On November 17, 2011, two U.S. senators introduced proposed legislation that would encourage states to ensure their schools have access to stock epinephrine and training to administer it. You can help get this bill made into law by sending a letter to your senators. A sample letter, prepared by FAAN (the Food Allergy & Anaphylaxis Network) is below. To find a senator’s contact info: click here.
Sample Letter of Support for the School Access to Emergency Epinephrine Act
Note: Please paraphrase. It is important that Senators do not receive duplicates of the same letter from different individuals.
The Honorable (insert Senator’s name)
United States Senate
Washington, DC 20510
Dear Senator (insert name):
I am writing to ask you to co-sponsor S. 1884, the School Access to Emergency Epinephrine Act, introduced by Senators Dick Durbin and Mark Kirk. I am the parent of a child with severe food allergies. (Personalize here by inserting a brief description of your child’s allergies.)
Children with food allergies are at risk for anaphylaxis, a serious allergic reaction that is rapid in onset and may cause death. To prevent death, anaphylaxis must be treated promptly with an injection of epinephrine. The Durbin-Kirk bill would encourage states to ensure that epinephrine is available in schools and that school personnel are trained to administer it in an emergency. Epinephrine is safe and easy to administer. Children are able to self-administer the medication, and any adult working in a school would be capable of learning how to administer epinephrine in a matter of minutes.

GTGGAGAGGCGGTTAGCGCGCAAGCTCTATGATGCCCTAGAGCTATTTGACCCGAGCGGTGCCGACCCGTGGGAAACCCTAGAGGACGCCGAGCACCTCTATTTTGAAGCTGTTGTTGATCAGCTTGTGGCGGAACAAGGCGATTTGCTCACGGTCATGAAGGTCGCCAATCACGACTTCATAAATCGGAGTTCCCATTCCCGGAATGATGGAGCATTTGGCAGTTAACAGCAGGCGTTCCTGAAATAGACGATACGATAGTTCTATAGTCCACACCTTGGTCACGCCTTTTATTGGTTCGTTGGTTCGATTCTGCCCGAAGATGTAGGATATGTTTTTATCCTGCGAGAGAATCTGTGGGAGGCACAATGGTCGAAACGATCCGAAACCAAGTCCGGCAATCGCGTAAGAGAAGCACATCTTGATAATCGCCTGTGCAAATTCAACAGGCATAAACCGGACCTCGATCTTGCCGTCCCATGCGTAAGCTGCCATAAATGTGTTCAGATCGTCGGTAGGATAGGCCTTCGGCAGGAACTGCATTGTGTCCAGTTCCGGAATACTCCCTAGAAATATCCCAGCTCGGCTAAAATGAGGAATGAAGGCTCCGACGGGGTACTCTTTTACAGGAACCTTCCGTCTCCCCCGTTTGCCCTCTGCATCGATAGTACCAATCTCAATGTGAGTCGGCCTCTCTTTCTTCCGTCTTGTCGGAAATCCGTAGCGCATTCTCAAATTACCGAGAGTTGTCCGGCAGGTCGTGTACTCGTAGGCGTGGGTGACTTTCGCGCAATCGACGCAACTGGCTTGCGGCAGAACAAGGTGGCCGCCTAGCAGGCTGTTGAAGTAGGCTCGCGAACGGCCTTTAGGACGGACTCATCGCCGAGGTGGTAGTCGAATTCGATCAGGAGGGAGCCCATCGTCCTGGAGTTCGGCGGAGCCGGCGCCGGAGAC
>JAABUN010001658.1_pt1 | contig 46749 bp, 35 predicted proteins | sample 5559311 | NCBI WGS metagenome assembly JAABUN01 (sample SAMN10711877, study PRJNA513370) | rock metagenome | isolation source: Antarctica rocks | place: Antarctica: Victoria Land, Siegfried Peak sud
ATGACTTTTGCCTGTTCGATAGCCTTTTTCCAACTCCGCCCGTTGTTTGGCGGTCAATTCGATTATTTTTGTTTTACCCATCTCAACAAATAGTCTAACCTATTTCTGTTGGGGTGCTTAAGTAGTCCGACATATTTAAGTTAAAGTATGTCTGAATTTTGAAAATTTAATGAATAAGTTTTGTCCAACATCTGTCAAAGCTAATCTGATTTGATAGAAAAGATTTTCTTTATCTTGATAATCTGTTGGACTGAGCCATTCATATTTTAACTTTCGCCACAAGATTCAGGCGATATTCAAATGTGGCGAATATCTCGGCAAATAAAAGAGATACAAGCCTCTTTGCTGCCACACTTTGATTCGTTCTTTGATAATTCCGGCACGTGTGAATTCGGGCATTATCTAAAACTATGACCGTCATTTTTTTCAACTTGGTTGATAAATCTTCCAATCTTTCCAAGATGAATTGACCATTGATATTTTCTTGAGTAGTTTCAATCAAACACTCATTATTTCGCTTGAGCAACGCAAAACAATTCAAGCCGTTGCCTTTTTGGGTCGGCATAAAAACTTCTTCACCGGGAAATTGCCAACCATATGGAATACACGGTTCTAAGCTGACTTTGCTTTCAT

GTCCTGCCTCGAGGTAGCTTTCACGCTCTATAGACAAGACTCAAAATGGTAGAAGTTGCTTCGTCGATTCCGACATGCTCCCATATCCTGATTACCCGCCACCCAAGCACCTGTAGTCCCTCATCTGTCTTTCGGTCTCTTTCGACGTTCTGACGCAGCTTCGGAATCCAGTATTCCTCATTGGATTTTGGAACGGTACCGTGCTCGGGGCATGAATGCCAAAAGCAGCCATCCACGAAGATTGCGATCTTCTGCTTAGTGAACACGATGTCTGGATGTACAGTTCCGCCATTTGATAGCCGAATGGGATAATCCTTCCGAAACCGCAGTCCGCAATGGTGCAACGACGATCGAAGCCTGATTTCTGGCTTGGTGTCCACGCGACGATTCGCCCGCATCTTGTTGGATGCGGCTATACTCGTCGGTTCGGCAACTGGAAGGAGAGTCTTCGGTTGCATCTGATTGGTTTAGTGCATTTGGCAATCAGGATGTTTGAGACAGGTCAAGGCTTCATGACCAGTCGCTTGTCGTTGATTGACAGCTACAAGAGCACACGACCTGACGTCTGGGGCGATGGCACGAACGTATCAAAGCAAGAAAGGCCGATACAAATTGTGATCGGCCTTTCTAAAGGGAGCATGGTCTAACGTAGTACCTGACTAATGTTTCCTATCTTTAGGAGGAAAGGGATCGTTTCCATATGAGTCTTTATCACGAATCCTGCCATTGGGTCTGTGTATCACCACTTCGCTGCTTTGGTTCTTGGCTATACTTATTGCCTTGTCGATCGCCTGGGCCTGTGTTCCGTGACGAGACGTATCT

Nearly 6 million American children have potentially life-threatening food allergies. Schools need to be prepared to treat allergic reactions in the event a student’s personal epinephrine auto-injector isn’t available or the student is having a reaction for the first time.
The School Access to Emergency Epinephrine Act is not a controversial bill. It is endorsed by the Food Allergy & Anaphylaxis Network, the American Academy of Allergy, Asthma & Immunology, the American Academy of Pediatrics, and the National Association of School Nurses. On average it will cost a school just over $100 to have epinephrine available to prevent a fatality from anaphylaxis. This is a small price to pay to save the life of a child.
I hope you will co-sponsor the Durbin-Kirk bill and work to assure passage of this legislation. Thank you for considering my views.